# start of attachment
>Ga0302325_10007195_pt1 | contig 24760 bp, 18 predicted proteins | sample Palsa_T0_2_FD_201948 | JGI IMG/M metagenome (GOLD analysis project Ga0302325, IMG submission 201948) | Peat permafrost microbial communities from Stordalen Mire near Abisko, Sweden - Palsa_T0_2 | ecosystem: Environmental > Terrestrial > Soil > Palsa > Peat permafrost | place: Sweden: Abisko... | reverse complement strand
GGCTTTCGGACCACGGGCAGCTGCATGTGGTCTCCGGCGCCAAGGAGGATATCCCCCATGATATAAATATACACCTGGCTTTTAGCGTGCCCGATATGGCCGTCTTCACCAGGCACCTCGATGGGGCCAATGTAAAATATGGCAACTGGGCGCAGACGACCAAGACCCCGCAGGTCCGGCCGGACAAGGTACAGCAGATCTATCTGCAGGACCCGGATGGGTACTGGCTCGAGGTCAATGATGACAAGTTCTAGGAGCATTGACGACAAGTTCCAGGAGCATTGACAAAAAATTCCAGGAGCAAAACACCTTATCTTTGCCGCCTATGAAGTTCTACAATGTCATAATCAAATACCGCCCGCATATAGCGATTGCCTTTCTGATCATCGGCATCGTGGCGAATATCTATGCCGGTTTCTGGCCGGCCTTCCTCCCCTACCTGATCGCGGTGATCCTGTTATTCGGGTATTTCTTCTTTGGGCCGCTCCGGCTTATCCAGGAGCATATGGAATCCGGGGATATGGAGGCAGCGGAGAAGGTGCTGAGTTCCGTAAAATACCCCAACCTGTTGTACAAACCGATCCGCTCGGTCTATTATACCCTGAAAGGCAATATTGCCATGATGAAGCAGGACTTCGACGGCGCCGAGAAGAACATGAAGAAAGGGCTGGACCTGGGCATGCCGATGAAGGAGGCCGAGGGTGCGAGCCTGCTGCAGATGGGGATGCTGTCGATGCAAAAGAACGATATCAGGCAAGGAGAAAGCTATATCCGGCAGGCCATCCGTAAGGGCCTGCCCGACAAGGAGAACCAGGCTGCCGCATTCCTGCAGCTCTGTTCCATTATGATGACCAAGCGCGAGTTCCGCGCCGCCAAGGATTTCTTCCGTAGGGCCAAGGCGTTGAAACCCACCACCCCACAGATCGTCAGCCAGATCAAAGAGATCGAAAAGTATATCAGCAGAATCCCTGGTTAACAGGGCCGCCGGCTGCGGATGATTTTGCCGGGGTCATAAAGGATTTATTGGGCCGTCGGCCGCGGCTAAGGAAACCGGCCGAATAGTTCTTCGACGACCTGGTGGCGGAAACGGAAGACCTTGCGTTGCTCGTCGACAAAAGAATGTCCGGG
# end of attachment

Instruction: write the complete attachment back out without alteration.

>Ga0302325_10007195_pt1 | contig 24760 bp, 18 predicted proteins | sample Palsa_T0_2_FD_201948 | JGI IMG/M metagenome (GOLD analysis project Ga0302325, IMG submission 201948) | Peat permafrost microbial communities from Stordalen Mire near Abisko, Sweden - Palsa_T0_2 | ecosystem: Environmental > Terrestrial > Soil > Palsa > Peat permafrost | place: Sweden: Abisko... | reverse complement strand
GGCTTTCGGACCACGGGCAGCTGCATGTGGTCTCCGGCGCCAAGGAGGATATCCCCCATGATATAAATATACACCTGGCTTTTAGCGTGCCCGATATGGCCGTCTTCACCAGGCACCTCGATGGGGCCAATGTAAAATATGGCAACTGGGCGCAGACGACCAAGACCCCGCAGGTCCGGCCGGACAAGGTACAGCAGATCTATCTGCAGGACCCGGATGGGTACTGGCTCGAGGTCAATGATGACAAGTTCTAGGAGCATTGACGACAAGTTCCAGGAGCATTGACAAAAAATTCCAGGAGCAAAACACCTTATCTTTGCCGCCTATGAAGTTCTACAATGTCATAATCAAATACCGCCCGCATATAGCGATTGCCTTTCTGATCATCGGCATCGTGGCGAATATCTATGCCGGTTTCTGGCCGGCCTTCCTCCCCTACCTGATCGCGGTGATCCTGTTATTCGGGTATTTCTTCTTTGGGCCGCTCCGGCTTATCCAGGAGCATATGGAATCCGGGGATATGGAGGCAGCGGAGAAGGTGCTGAGTTCCGTAAAATACCCCAACCTGTTGTACAAACCGATCCGCTCGGTCTATTATACCCTGAAAGGCAATATTGCCATGATGAAGCAGGACTTCGACGGCGCCGAGAAGAACATGAAGAAAGGGCTGGACCTGGGCATGCCGATGAAGGAGGCCGAGGGTGCGAGCCTGCTGCAGATGGGGATGCTGTCGATGCAAAAGAACGATATCAGGCAAGGAGAAAGCTATATCCGGCAGGCCATCCGTAAGGGCCTGCCCGACAAGGAGAACCAGGCTGCCGCATTCCTGCAGCTCTGTTCCATTATGATGACCAAGCGCGAGTTCCGCGCCGCCAAGGATTTCTTCCGTAGGGCCAAGGCGTTGAAACCCACCACCCCACAGATCGTCAGCCAGATCAAAGAGATCGAAAAGTATATCAGCAGAATCCCTGGTTAACAGGGCCGCCGGCTGCGGATGATTTTGCCGGGGTCATAAAGGATTTATTGGGCCGTCGGCCGCGGCTAAGGAAACCGGCCGAATAGTTCTTCGACGACCTGGTGGCGGAAACGGAAGACCTTGCGTTGCTCGTCGACAAAAGAATGTCCGGG